Is it safe ...


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Is it safe ...

Postby Glaudge » Dec 26th, '10, 23:01

...to say that assam and darjeeling occupy opposite ends of the flavor "spectrum"?

-after that, which would be your favorite out of the indian/sri lankan teas, assam, darjeeling or ceylon, and why?
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Re: Is it safe ...

Postby Chip » Dec 26th, '10, 23:15

Well, if I hate the former and love the latter ... does that mean they are opposite?

Darjeeling all the way!
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Re: Is it safe ...

Postby AdamMY » Dec 26th, '10, 23:19

If you restrict yourself strictly to black teas, then it may be a bit safer to say that they are opposites. But even then I think I've had certain Chinese black teas that seem to have a drastically different flavor profile than Darjeeling or Assam.
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Re: Is it safe ...

Postby edkrueger » Dec 27th, '10, 13:52

Edit: I posted this in the wrong thread somehow.
Last edited by edkrueger on Jan 7th, '11, 14:41, edited 1 time in total.
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Re: Is it safe ...

Postby Leafbox Pete » Jan 7th, '11, 00:19

Of course, you could always be the outside and look at Nilgiri. I've developed something of a soft spot for Niligiri teas.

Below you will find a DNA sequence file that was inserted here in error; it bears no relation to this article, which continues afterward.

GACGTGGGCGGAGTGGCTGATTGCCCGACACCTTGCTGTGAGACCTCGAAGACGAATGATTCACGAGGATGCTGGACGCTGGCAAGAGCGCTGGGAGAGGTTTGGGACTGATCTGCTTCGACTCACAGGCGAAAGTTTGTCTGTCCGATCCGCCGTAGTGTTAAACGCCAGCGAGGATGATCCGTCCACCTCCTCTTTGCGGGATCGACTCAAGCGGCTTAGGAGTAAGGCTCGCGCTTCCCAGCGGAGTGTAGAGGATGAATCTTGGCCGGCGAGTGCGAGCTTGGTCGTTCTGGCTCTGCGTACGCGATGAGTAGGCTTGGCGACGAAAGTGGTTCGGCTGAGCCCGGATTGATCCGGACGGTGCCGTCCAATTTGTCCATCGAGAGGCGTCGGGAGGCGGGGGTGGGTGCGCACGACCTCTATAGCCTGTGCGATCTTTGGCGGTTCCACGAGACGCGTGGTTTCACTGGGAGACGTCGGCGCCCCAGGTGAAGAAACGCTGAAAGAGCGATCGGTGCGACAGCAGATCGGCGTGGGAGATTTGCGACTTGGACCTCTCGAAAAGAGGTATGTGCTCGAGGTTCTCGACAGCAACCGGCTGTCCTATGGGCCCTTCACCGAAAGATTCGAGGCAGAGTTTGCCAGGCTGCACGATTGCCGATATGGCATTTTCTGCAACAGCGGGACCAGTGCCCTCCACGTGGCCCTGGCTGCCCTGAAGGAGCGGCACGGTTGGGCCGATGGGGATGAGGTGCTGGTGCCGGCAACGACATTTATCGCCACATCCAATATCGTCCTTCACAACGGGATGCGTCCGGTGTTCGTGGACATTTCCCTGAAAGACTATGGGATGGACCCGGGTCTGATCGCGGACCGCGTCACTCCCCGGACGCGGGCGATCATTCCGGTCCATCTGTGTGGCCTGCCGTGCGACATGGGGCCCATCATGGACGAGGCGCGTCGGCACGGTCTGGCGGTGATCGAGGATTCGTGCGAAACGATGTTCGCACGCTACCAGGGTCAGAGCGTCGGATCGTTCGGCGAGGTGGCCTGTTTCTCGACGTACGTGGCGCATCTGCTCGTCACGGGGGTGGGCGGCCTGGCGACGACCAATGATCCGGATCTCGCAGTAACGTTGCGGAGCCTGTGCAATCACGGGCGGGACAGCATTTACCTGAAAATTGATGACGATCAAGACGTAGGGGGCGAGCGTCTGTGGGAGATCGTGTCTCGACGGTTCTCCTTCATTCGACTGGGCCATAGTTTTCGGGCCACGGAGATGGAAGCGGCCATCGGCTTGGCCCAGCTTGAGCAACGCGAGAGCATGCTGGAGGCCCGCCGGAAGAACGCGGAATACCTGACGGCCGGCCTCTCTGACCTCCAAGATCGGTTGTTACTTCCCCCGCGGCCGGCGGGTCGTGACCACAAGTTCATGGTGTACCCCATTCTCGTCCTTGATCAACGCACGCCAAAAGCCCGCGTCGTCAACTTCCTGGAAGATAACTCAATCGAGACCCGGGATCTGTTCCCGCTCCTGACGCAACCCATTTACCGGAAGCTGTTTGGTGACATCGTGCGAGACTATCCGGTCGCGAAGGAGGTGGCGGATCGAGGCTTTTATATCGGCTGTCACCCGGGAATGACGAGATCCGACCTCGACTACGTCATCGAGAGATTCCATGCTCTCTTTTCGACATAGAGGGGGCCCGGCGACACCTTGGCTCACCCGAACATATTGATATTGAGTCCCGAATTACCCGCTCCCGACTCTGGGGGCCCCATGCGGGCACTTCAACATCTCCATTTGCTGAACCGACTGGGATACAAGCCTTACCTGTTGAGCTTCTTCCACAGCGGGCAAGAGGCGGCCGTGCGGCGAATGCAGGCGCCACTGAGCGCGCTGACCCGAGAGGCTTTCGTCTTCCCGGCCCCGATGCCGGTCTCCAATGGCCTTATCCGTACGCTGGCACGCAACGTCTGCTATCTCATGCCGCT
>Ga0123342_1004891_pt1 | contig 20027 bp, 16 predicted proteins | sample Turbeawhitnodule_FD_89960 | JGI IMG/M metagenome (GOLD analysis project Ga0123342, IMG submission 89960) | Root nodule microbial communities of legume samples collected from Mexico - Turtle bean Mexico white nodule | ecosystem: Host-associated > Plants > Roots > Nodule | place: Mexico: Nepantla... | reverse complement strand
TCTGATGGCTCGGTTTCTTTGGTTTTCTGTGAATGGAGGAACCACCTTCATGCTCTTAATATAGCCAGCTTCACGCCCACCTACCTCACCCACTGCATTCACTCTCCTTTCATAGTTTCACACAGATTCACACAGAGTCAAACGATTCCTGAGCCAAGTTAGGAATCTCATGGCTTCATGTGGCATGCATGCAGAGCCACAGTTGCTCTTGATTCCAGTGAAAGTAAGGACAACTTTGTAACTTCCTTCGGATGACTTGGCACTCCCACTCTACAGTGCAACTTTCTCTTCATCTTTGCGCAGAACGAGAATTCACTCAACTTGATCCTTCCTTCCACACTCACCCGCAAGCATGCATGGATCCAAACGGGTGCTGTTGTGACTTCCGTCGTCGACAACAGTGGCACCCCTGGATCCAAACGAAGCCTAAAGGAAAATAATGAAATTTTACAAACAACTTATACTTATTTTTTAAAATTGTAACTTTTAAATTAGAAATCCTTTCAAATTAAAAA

You've probably had them, even if you don't realize. A significant quantity of the iced tea blends that are sold in restaurants and convenience stores are based on Nilgiri teas. But beyond the food service industry, you can find some good teas from there.

Nilgiri teas taste neither like Assams or Darjeelings, but are something else altogether making them something rather interesting among the world of black teas.
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Re: Is it safe ...

Postby edkrueger » Jan 7th, '11, 14:39

Actually, I find that nilgiri tea tastes a lot like second or autumnal flush Darjeeling –the not very musky ones that is.
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Re: Is it safe ...

Postby geeber1 » Jan 8th, '11, 02:32

I always think of Nilgiri teas as a cross between a Ceylon and a Darjeeling. There are some really good ones AND some really bad ones out there, but they are some of my favorites.
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Re: Is it safe ...

Postby AlexZorach » Jan 20th, '11, 14:37

Glaudge wrote:...to say that assam and darjeeling occupy opposite ends of the flavor "spectrum"?

-after that, which would be your favorite out of the indian/sri lankan teas, assam, darjeeling or ceylon, and why?


I think there's a lot of truth to that generalization, but it's definitely not true as an absolute rule. Some Assams can be very smooth, and the smoother Assams are radically different from what most people know as a "typical" Assam. Similarly, there are some Darjeelings that pack quite a punch. But I think that for a majority of teas from these regions, your statement is probably roughly true.

I haven't tried enough Nilgiri teas to say much about them. I've tried some Sikkim teas and other teas from Himalayan regions other than Darjeeling, and they're all relatively similar to Darjeeling in overall characteristics.

I'm less of a fan of Ceylon black teas, but I absolutely love ones from the Nuwara Eliya region. They have a high-grown character and are a bit lighter, but barely resemble Darjeeling or Nilgiri high-grown teas at all.
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